Letter to the editor: Veteran looks at Second Amendment
What could be better than a Bill of Rights? Madison’s use of language, ratified in 1791, was specific to the times, as words usually are, ever since hieroglyphics. Garde loo, the sixteenth century term tossed out with the second floor slops, did not survive plumbing. No one says garde loo anymore. Things change.
The flintlock musket, embraced by the 2nd Amendment, fired a single charge, requiring patience and dexterity. High velocity rounds at 600 per minute would have ended the Revolutionary War on the first day in Concord.
The 2nd Amendment is twenty-seven words, three commas in two basic parts. First, “A well regulated militia, being necessary to the security of a free state…” doesn’t have much to do with going to school, hunting squirrel or protecting the second half of the sentence. It doesn’t require linguistic or legal skills to decipher the meaning. Avid defenders of their rights can’t find five seconds to read what it says, ignoring intent or context as a matter of convenience. Weapons are a habit, comforting like sunshine and prayer.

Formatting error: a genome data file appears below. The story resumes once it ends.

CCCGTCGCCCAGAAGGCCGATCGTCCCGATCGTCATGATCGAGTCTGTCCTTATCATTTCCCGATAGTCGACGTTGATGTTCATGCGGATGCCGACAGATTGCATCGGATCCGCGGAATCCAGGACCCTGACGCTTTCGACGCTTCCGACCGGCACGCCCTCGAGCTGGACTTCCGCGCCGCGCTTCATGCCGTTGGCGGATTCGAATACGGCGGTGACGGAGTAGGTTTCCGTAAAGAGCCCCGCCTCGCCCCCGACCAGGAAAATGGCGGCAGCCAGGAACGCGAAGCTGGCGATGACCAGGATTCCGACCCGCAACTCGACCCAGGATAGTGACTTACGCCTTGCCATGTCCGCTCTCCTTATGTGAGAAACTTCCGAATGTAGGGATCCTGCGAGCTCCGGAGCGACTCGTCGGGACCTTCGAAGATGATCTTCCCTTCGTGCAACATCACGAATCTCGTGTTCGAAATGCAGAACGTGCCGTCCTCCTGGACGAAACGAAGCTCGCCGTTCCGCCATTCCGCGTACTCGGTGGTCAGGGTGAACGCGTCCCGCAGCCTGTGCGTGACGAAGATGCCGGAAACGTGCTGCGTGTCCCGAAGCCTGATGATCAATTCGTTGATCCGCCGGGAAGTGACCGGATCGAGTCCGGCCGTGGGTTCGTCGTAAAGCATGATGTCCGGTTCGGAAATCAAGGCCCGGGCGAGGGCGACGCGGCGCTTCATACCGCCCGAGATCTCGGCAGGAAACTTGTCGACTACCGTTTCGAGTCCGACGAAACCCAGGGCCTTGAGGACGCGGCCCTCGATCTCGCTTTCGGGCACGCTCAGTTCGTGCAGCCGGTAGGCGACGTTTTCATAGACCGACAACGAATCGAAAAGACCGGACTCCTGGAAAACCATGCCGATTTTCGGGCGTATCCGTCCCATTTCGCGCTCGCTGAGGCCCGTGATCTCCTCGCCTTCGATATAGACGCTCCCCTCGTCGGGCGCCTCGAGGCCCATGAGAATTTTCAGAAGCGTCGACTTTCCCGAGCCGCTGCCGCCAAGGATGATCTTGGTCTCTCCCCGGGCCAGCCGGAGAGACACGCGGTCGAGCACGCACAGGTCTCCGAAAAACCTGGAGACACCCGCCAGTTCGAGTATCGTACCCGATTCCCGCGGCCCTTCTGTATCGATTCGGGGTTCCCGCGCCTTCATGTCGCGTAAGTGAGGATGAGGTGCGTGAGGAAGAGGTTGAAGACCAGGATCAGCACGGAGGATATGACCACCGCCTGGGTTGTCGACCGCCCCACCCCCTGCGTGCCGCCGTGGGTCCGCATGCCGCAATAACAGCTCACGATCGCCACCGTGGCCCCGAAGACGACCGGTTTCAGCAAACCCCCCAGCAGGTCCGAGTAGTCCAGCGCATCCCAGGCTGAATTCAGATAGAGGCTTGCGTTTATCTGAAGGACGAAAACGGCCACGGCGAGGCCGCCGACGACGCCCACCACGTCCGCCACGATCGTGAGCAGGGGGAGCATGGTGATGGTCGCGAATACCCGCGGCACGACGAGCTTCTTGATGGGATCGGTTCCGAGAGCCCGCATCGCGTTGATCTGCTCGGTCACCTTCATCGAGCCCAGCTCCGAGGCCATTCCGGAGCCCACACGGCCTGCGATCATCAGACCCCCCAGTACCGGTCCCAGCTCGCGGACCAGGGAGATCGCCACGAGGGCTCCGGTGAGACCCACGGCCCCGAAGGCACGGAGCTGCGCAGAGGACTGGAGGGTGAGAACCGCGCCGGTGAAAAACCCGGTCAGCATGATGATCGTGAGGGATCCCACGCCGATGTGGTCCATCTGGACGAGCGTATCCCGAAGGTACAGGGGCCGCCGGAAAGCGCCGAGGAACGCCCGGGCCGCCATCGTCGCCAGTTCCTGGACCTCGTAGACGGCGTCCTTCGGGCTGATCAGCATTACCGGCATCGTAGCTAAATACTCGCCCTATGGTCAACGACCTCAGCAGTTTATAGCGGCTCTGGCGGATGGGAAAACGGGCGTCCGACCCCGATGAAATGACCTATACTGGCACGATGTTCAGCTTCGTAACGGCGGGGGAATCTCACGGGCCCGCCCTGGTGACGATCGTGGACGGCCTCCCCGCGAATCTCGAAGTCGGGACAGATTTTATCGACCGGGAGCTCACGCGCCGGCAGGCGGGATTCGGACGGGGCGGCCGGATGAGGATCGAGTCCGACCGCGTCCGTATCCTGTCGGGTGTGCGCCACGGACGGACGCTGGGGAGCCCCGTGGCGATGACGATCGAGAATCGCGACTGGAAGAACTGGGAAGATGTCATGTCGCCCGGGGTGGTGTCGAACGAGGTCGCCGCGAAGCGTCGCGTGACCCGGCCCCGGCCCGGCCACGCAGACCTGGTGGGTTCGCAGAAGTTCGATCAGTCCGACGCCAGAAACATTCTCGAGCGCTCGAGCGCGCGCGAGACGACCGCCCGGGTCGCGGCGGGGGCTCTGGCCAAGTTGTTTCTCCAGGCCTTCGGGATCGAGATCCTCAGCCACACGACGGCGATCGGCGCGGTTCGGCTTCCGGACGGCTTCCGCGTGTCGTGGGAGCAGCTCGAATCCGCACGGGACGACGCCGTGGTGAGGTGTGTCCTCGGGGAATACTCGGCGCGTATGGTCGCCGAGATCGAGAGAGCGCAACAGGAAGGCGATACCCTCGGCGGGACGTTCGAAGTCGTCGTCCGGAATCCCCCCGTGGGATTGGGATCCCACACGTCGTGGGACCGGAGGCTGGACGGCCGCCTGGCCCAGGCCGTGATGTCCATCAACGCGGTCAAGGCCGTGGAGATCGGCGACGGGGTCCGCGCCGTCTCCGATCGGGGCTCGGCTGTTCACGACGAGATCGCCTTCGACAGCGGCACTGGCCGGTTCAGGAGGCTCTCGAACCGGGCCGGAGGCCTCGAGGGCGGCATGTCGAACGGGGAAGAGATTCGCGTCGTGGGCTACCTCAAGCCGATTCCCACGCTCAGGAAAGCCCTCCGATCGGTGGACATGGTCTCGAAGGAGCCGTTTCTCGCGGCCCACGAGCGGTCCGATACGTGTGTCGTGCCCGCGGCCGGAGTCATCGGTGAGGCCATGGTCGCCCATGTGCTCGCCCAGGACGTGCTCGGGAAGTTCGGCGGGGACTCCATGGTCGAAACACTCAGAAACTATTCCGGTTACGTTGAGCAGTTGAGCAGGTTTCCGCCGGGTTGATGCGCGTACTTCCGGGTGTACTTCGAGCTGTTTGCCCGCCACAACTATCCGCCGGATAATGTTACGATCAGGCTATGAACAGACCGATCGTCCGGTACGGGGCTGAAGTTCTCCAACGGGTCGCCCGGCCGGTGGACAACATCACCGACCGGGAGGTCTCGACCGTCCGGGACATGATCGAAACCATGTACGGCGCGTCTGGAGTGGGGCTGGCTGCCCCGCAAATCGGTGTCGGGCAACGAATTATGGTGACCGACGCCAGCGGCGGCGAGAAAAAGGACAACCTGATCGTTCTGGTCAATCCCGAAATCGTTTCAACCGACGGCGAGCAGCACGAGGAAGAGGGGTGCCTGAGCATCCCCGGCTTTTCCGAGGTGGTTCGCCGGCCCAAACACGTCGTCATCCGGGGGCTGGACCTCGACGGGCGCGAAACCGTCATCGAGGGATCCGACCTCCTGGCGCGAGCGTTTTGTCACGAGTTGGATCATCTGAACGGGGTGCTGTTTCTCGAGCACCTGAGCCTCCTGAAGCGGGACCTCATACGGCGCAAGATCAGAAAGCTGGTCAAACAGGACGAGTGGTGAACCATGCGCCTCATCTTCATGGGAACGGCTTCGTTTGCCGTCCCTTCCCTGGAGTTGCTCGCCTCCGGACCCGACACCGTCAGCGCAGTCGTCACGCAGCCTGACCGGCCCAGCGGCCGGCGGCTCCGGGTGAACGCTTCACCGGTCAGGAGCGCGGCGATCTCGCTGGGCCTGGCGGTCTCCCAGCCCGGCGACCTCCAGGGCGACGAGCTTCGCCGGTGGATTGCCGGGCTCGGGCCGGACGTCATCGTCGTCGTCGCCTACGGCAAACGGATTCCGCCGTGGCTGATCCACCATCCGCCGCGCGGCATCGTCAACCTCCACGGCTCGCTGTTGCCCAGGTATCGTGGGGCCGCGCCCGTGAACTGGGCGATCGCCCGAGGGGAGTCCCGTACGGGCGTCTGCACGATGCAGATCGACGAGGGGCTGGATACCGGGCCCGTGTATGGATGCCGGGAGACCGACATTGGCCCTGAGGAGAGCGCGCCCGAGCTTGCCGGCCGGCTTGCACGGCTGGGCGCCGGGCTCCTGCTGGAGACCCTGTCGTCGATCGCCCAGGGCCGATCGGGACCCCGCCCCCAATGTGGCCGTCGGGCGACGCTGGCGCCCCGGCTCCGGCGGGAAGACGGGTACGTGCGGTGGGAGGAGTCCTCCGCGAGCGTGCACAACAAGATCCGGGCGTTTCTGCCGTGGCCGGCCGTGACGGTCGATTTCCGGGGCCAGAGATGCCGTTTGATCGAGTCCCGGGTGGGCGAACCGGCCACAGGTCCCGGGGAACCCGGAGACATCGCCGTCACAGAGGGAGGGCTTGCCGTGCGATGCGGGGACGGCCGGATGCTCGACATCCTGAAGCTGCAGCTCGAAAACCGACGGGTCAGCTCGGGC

Oddly enough, today’s rural survivalist “militia” has little use for any amendment. The rest of us have the Marines, who are more than prepared to protect us from a tax on tea, tyranny, the British or rabbits.
Alexander Lyall, Veteran
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